Iranian negotiator predicts 'new dynamism' in nuclear negotiations
PARIS (AFP) Feb 24, 2005
Iran's chief nuclear negotiator, Hassan Rowhani, Thursday predicted a "new dynamism" in negotiations with Europe on Tehran's nuclear programme, following talks with French President Jacques Chirac.
"We believe that our talks with President Chirac will allow us to bring a new dynamism to the negotiations," Rowhani told journalists after a 75-minute meeting with Chirac and Foreign Minister Michel Barnier at the presidential Elysee Palace.
Rowhani said Chirac had not given him any message from US President George W. Bush, who said in Bratislava Thursday he was hopeful a diplomatic solution can be reached over Iran's nuclear program "However we talked about a certain number of points which had been raised between President Chirac and Mr Bush," he said.
Washington has alleged that Iran is seeking to build nuclear weapons, a charge that Tehran vehemently denies, saying that its nuclear programme is completely peaceful.
Rowhani emphasised that "until now our main partners are the three European countries in the negotiating group. Earlier Tehran rejected the idea that the United States be associated with the negotiations with Europe.
EU nations led by France, Britain and Germany have been pursuing the carrot rather than the stick approach, by seeking to persuade Iran to comply with its international obligations in return for a lucrative package of trade deals.
Chirac's spokesperson Jerome Bonnafont said: "Iran must give objective guarantees assuring that its nuclear programme has no military purpose."
"We hope to achieve this result through global dialogue with Iran," he added.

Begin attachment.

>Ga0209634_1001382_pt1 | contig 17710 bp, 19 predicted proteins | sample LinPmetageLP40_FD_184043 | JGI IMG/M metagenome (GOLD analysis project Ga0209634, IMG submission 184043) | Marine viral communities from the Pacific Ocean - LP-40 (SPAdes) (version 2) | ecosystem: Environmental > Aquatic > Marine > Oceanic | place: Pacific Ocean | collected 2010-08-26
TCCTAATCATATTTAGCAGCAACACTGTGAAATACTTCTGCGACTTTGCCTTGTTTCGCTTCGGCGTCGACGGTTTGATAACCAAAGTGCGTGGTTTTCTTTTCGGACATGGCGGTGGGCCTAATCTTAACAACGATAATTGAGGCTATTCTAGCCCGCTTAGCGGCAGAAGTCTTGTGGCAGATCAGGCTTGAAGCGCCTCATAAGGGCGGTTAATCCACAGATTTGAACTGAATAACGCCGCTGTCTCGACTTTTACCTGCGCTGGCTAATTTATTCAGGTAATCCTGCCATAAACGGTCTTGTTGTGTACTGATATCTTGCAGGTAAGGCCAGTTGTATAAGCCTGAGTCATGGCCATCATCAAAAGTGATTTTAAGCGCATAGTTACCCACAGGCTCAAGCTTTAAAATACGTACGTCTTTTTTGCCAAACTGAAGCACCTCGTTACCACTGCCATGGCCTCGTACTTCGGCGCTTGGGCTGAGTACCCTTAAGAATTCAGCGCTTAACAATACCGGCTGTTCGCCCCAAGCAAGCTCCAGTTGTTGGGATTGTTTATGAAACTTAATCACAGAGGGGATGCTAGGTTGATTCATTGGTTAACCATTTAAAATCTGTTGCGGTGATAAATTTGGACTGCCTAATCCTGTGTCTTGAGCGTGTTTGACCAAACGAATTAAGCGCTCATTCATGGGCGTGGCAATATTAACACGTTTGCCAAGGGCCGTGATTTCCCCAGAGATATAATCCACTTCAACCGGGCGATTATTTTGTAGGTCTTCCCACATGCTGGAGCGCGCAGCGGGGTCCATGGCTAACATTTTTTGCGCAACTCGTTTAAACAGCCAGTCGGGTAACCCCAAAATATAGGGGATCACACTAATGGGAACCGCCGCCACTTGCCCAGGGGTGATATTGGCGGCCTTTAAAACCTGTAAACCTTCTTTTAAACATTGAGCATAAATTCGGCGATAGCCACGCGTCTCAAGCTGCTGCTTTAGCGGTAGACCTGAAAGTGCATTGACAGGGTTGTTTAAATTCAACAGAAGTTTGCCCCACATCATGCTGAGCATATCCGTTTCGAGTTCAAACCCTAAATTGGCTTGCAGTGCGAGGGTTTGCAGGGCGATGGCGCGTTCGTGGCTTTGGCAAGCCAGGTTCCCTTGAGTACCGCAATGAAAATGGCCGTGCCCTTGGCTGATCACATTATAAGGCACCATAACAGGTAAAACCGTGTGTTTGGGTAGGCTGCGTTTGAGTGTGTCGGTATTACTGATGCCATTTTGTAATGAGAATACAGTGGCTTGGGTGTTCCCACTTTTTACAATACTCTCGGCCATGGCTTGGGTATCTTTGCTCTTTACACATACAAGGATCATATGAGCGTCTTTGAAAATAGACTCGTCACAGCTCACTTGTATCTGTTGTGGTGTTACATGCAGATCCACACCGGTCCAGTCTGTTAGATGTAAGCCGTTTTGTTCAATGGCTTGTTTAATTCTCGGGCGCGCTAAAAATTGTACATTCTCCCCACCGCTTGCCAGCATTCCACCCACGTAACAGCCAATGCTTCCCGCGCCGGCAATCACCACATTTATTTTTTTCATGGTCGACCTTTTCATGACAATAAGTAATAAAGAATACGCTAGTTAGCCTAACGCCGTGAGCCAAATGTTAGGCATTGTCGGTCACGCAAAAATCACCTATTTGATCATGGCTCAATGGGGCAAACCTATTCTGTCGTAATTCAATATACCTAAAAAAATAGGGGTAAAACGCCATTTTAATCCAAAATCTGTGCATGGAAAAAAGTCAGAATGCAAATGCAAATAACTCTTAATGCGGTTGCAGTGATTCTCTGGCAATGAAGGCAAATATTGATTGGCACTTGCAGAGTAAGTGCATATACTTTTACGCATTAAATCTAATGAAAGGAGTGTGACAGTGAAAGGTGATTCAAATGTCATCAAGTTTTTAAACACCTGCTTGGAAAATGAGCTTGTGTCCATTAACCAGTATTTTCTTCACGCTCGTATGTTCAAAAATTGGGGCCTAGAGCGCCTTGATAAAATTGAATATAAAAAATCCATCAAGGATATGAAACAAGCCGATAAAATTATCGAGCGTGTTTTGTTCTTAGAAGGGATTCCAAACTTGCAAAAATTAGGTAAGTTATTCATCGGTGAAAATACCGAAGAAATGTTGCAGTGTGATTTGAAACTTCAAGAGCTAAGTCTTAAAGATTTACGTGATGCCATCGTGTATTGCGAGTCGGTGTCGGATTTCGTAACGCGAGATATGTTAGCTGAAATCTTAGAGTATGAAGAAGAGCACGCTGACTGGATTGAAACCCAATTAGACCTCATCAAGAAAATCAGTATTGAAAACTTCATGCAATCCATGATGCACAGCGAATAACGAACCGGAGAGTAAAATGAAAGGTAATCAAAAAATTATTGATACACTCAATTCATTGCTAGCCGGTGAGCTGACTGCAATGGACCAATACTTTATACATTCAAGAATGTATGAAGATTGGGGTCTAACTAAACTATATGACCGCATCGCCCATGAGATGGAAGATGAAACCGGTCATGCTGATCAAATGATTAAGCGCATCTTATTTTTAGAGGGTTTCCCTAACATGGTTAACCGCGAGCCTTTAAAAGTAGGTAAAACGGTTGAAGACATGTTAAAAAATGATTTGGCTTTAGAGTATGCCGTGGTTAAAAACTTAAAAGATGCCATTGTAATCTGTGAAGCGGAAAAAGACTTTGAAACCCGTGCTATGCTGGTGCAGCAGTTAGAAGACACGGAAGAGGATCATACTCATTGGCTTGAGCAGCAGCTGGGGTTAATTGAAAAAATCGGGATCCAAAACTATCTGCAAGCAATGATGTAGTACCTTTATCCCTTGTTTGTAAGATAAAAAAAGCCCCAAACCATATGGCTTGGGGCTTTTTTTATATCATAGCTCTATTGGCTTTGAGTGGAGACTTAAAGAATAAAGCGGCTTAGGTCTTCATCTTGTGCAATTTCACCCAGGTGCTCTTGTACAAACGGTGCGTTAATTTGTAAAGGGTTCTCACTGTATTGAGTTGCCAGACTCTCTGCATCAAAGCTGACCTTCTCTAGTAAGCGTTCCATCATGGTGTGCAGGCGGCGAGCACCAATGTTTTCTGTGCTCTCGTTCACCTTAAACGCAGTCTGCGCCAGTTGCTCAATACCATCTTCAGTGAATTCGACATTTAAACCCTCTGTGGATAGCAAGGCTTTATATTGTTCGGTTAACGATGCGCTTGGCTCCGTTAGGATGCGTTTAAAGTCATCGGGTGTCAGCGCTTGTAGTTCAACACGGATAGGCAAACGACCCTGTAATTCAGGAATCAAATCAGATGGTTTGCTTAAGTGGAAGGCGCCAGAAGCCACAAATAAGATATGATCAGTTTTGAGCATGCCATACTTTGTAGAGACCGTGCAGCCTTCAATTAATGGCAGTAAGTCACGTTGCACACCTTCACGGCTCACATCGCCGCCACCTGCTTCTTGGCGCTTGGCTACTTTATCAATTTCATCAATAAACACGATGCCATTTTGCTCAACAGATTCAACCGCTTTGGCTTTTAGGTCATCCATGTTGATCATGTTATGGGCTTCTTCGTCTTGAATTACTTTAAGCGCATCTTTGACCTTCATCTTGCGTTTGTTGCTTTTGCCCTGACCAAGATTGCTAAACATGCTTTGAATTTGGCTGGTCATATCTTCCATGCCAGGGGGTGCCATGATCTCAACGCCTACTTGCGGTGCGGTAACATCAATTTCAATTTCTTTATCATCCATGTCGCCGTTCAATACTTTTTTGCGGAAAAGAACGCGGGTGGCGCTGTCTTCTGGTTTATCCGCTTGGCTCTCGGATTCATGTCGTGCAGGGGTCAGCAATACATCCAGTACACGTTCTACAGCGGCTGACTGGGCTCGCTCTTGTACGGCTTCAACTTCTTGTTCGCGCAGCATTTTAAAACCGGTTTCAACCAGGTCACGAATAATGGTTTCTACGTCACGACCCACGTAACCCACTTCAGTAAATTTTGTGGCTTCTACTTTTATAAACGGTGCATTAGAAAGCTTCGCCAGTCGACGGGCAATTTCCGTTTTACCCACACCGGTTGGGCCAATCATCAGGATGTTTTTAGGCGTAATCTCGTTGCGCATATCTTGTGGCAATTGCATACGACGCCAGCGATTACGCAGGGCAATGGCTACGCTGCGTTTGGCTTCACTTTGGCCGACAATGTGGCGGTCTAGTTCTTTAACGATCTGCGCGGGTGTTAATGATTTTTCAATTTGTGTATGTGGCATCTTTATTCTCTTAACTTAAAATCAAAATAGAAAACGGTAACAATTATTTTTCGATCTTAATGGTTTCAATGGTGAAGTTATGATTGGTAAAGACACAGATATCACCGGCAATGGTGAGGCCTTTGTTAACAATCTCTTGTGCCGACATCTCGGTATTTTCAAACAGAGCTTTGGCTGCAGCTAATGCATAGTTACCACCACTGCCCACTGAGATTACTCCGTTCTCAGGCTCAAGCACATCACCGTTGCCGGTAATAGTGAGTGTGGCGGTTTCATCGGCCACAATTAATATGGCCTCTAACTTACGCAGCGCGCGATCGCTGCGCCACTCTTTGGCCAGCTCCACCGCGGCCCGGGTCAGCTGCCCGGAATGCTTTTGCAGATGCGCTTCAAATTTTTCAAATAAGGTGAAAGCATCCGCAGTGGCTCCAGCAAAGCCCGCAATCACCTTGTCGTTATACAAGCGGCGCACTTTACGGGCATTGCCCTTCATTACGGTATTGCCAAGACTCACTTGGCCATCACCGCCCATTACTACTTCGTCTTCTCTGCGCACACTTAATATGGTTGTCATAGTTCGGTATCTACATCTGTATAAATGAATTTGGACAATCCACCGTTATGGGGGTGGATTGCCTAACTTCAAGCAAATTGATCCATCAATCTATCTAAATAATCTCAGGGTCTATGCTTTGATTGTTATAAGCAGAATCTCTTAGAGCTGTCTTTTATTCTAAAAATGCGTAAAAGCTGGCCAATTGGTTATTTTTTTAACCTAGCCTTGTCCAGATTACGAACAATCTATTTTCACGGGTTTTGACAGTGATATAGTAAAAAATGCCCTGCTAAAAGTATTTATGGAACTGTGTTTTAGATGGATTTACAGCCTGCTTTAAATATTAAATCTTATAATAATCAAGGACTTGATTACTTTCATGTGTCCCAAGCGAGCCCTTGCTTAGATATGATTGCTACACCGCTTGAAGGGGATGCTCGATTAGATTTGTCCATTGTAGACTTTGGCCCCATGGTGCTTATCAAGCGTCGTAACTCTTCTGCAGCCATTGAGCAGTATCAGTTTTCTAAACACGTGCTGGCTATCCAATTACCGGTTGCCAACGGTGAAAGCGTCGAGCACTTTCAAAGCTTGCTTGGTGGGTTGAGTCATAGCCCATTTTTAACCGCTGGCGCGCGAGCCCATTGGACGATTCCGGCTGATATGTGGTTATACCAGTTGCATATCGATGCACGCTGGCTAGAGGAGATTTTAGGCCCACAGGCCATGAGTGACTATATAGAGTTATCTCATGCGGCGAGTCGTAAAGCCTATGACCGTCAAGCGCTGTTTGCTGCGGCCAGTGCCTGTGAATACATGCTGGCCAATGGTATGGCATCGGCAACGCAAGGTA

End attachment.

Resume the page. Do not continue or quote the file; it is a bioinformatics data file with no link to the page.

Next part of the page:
All Europeans "approve of the choice of dialogue and negotiation," said Bonnafont, adding that the negotiations had been conducted "in total transparence with the United States in liason with China and Russia."
"If these objective guarantees were given, Iran could benefit on the one hand from a cooperation in the area of nuclear energy for civilian purposes and on the other from an economic and commercial co-operation and finally a political dialogue and safety."
Chirac had called on Tuesday for a sign to be sent to Iran as part of the negotiations, focusing for example on its desire to join the World Trade Organisation or to obtain civilian aircraft engines.
After Paris, Rowhani is to travel on to Berlin and London, to meet the other key players in the European Union's ongoing negotiations aimed at convincing Tehran to definitively abandon its uranium enrichment programme, which can be a key step to developing nuclear weapons.All rights reserved. © 2005 Agence France-Presse. Sections of the information displayed on this page (dispatches, photographs, logos) are protected by intellectual property rights owned by Agence France-Presse. As a consequence, you may not copy, reproduce, modify, transmit, publish, display or in any way commercially exploit any of the content of this section without the prior written consent of Agence France-Presse.